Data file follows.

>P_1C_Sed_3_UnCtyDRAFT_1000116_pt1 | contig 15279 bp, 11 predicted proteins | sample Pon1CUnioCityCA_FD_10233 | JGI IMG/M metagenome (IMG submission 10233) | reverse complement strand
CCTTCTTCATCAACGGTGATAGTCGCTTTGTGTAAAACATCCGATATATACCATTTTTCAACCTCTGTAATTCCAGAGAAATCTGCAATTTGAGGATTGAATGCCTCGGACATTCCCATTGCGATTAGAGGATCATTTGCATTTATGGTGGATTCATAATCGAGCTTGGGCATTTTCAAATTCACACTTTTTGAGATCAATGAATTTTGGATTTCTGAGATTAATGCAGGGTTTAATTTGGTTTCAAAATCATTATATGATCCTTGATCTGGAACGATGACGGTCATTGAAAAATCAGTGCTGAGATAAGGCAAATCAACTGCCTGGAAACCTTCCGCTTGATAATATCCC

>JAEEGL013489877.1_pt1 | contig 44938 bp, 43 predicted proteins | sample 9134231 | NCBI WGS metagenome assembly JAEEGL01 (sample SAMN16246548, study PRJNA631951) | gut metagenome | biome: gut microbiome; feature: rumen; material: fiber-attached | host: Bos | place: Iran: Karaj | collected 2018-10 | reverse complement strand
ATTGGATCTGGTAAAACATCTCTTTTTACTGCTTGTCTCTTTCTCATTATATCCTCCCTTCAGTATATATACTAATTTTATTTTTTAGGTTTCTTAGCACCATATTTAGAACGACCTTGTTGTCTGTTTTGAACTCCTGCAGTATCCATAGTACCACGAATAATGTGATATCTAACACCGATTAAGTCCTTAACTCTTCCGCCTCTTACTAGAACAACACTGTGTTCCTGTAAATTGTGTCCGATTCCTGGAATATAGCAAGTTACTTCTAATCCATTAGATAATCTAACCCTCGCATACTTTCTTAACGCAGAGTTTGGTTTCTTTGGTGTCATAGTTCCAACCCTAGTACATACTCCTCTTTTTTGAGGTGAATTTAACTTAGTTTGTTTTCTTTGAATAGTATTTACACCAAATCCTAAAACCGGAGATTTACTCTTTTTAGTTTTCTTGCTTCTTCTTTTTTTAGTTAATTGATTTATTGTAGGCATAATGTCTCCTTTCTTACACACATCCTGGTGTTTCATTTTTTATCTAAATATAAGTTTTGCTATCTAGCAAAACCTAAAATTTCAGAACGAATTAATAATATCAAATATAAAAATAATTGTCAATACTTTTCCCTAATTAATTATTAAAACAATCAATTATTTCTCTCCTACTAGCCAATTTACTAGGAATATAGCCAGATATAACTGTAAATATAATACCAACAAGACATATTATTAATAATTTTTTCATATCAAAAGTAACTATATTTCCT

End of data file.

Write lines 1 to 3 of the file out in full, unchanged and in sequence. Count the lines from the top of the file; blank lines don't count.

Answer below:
>P_1C_Sed_3_UnCtyDRAFT_1000116_pt1 | contig 15279 bp, 11 predicted proteins | sample Pon1CUnioCityCA_FD_10233 | JGI IMG/M metagenome (IMG submission 10233) | reverse complement strand
CCTTCTTCATCAACGGTGATAGTCGCTTTGTGTAAAACATCCGATATATACCATTTTTCAACCTCTGTAATTCCAGAGAAATCTGCAATTTGAGGATTGAATGCCTCGGACATTCCCATTGCGATTAGAGGATCATTTGCATTTATGGTGGATTCATAATCGAGCTTGGGCATTTTCAAATTCACACTTTTTGAGATCAATGAATTTTGGATTTCTGAGATTAATGCAGGGTTTAATTTGGTTTCAAAATCATTATATGATCCTTGATCTGGAACGATGACGGTCATTGAAAAATCAGTGCTGAGATAAGGCAAATCAACTGCCTGGAAACCTTCCGCTTGATAATATCCC

>JAEEGL013489877.1_pt1 | contig 44938 bp, 43 predicted proteins | sample 9134231 | NCBI WGS metagenome assembly JAEEGL01 (sample SAMN16246548, study PRJNA631951) | gut metagenome | biome: gut microbiome; feature: rumen; material: fiber-attached | host: Bos | place: Iran: Karaj | collected 2018-10 | reverse complement strand